"Generation Y – Our Communication Rules Have Changed"

By Bob Kelleher President and Founder, The Employee Engagement Group | October 09, 2011

Generation Y, also known as the Millennial Generation (Millennials) is the generation following Generation X. Although there is no clear consensus when the Millennial generation starts and ends, most agree that it applies to those born between the mid 1970s to the mid 1990s. Many of them are children of Boomers (those born between the mid 1940’s to mid 1960’s). For purpose of this article, our focus will be on Generation Yers who originate or reside in the US or other western nations.

“We were the same way when we were their age.”

Which is partially true. There are overlapping traits that all generations shared during similar points in time. In watching my three Gen-Y children, I often see myself when I was their age (upper teens and mid 20’s). However, the demographic experts agree today’s Gen-Yers are unique in three very distinct ways: they’re more global than any previous generation, they’re more technically dependent, and they’re the wealthiest generation EVER.

6 Communication Essentials:

1. Leverage Technology

Where Generation X is technologically savvy, Generation Y is technologically dependent. This became obvious to me a few weeks back at my son’s college graduation. Sitting in the large auditorium and looking down proudly on my recent graduate sitting with his 3,000 college graduates, I noticed small glimmers of light on the laps of each graduate. I remarked to my wife how my son’s university was quite thoughtful in providing each graduate a flashlight to look at the program. She laughingly replied, “they’re not using flashlights, they’re texting!”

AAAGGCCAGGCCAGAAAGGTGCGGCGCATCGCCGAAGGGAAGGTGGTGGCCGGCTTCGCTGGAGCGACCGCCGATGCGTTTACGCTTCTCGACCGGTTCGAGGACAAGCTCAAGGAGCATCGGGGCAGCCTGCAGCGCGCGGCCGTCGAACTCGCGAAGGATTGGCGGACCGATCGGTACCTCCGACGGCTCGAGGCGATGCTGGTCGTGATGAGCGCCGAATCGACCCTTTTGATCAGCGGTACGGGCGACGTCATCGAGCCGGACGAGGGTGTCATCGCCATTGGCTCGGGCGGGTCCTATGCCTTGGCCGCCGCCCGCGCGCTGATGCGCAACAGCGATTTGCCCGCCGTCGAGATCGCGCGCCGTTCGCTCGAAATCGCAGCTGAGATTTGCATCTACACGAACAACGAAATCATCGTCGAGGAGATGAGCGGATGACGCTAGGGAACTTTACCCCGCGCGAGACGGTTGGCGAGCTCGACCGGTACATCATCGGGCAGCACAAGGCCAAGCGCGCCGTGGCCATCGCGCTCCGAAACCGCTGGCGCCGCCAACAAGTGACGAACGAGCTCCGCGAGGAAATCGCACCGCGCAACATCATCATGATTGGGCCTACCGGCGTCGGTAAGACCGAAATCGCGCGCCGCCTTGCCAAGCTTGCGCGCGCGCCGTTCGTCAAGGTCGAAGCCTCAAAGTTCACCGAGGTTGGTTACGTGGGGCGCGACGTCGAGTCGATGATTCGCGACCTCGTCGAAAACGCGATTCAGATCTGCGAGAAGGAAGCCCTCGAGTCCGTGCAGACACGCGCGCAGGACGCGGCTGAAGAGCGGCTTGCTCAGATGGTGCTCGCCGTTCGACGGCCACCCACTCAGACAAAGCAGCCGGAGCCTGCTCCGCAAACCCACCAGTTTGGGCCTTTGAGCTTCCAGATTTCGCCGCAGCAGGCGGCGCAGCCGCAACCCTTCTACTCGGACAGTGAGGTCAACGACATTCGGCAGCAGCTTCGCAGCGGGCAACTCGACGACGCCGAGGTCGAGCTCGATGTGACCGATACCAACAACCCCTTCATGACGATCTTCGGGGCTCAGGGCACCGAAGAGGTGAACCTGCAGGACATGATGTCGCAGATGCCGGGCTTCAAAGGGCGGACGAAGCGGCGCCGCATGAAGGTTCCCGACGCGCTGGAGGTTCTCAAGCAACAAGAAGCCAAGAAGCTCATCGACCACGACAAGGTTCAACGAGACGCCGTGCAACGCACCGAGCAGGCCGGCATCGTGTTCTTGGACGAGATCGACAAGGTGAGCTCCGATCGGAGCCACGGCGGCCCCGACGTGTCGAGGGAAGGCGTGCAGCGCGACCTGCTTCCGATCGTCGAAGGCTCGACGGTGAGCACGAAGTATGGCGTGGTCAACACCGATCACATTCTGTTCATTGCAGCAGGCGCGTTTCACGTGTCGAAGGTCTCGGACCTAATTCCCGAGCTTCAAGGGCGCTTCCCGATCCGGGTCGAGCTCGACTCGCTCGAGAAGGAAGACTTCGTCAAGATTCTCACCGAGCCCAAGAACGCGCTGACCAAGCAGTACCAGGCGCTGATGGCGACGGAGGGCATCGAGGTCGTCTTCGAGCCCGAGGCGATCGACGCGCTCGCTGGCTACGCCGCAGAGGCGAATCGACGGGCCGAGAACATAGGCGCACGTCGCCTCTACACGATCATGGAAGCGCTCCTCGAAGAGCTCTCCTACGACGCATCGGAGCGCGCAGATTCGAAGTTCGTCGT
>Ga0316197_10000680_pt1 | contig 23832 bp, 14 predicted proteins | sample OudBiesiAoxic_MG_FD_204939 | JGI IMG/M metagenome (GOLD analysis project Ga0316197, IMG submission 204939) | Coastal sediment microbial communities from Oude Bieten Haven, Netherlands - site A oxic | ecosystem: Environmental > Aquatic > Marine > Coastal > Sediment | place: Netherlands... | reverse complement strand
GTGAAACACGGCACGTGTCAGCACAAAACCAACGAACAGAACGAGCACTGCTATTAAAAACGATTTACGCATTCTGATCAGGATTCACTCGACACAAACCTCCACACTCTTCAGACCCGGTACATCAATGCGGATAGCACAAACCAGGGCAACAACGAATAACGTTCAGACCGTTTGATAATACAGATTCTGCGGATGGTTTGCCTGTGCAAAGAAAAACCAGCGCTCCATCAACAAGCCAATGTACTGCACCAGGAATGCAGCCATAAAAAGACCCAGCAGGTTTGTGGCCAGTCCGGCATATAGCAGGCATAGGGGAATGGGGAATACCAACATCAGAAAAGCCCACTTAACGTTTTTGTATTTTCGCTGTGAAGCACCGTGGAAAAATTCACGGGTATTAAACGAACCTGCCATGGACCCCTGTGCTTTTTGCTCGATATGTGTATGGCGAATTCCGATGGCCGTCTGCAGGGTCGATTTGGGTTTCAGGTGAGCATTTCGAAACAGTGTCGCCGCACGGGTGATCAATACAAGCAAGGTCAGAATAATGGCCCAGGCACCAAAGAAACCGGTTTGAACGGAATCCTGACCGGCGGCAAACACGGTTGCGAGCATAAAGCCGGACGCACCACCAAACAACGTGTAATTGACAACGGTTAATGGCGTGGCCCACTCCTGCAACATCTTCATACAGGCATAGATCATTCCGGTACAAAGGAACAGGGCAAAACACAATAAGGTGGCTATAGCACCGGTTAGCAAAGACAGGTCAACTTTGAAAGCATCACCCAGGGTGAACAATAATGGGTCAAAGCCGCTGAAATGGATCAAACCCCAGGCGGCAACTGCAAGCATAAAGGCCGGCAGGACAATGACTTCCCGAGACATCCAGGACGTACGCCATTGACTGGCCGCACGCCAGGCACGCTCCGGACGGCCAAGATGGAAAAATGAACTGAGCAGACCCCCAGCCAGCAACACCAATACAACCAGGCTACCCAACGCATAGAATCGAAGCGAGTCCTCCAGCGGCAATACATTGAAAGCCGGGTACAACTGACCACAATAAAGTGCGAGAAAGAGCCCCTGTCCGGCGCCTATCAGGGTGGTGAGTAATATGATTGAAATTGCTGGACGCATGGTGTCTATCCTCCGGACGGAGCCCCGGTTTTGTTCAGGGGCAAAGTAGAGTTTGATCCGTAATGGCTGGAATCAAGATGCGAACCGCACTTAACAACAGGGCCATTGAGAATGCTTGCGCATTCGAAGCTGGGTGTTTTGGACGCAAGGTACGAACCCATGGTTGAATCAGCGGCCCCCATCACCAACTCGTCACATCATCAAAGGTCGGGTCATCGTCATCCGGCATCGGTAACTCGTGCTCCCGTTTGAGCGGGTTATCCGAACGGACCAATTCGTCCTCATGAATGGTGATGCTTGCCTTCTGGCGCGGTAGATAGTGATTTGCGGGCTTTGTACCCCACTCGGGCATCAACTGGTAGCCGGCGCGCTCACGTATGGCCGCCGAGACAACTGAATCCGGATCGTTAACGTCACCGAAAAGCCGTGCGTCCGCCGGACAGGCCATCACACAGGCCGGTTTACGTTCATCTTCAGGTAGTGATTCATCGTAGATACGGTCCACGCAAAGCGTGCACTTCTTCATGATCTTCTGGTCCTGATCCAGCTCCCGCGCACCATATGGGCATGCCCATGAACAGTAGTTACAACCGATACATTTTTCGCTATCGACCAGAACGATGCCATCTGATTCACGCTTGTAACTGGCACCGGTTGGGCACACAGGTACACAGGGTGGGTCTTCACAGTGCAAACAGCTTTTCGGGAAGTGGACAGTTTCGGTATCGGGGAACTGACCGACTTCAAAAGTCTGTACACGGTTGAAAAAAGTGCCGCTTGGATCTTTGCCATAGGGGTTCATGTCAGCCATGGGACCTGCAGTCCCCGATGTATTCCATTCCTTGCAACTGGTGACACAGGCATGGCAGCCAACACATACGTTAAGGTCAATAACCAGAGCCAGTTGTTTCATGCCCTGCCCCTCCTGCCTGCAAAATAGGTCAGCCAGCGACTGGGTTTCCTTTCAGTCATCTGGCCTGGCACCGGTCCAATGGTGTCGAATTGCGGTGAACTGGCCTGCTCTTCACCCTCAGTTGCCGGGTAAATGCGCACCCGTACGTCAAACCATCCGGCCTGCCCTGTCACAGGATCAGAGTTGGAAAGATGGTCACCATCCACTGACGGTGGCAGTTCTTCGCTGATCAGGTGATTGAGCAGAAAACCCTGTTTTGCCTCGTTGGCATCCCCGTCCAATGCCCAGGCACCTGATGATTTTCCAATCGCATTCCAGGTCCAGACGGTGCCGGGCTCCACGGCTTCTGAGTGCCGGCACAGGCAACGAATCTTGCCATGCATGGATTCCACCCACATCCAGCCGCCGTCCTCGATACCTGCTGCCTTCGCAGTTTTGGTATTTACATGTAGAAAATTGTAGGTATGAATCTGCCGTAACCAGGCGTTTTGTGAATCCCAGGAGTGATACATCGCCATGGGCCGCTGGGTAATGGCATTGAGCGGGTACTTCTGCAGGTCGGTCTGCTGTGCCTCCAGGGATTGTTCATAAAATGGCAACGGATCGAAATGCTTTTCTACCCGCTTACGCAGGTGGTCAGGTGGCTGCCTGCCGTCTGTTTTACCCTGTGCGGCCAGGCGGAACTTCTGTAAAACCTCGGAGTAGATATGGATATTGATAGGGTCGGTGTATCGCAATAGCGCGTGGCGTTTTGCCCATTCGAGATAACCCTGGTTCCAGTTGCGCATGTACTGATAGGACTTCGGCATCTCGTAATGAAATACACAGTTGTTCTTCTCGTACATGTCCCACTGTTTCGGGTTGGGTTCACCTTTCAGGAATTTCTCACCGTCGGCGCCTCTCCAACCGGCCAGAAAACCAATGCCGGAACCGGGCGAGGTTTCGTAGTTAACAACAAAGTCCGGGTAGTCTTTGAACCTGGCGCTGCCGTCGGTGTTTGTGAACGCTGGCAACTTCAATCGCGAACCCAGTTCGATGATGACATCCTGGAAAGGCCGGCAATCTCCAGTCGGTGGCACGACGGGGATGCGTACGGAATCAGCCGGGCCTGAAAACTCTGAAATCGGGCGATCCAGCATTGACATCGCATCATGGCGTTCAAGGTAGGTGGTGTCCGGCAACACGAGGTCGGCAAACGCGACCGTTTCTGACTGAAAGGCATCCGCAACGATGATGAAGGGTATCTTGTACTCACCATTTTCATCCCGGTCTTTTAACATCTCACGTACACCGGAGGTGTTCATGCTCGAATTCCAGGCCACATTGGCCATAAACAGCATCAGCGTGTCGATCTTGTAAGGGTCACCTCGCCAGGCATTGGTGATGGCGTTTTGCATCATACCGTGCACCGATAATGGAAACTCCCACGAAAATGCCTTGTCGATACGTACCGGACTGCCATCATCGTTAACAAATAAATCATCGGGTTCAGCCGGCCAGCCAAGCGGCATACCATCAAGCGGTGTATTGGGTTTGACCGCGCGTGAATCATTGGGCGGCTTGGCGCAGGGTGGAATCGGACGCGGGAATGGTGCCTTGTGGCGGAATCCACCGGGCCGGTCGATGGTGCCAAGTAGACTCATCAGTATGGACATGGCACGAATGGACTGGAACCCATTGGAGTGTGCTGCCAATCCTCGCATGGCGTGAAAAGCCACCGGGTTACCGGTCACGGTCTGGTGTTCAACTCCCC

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Guest Service: Empowering People

Excellent customer service is vitally important in all businesses but it is especially important for hotels where customer service is the lifeblood of the business. Outstanding customer service is essential in creating new customers, retaining existing customers, and cultivating referrals for future customers. Employees who meet and exceed guest expectations are critical to a hotel's success, and it begins with the hiring process. It is imperative for HR personnel to screen for and hire people who inherently possess customer-friendly traits - empathy, warmth and conscientiousness - which allow them to serve guests naturally and authentically. Trait-based hiring means considering more than just a candidate's technical skills and background; it means looking for and selecting employees who naturally desire to take care of people, who derive satisfaction and pleasure from fulfilling guests' needs, and who don't consider customer service to be a chore. Without the presence of these specific traits and attributes, it is difficult for an employee to provide genuine hospitality. Once that kind of employee has been hired, it is necessary to empower them. Some forward-thinking hotels empower their employees to proactively fix customer problems without having to wait for management approval. This employee empowerment—the permission to be creative, and even having the authority to spend money on a customer's behalf - is a resourceful way to resolve guest problems quickly and efficiently. When management places their faith in an employee's good judgment, it inspires a sense of trust and provides a sense of higher purpose beyond a simple paycheck. The April issue of the Hotel Business Review will document what some leading hotels are doing to cultivate and manage guest satisfaction in their operations.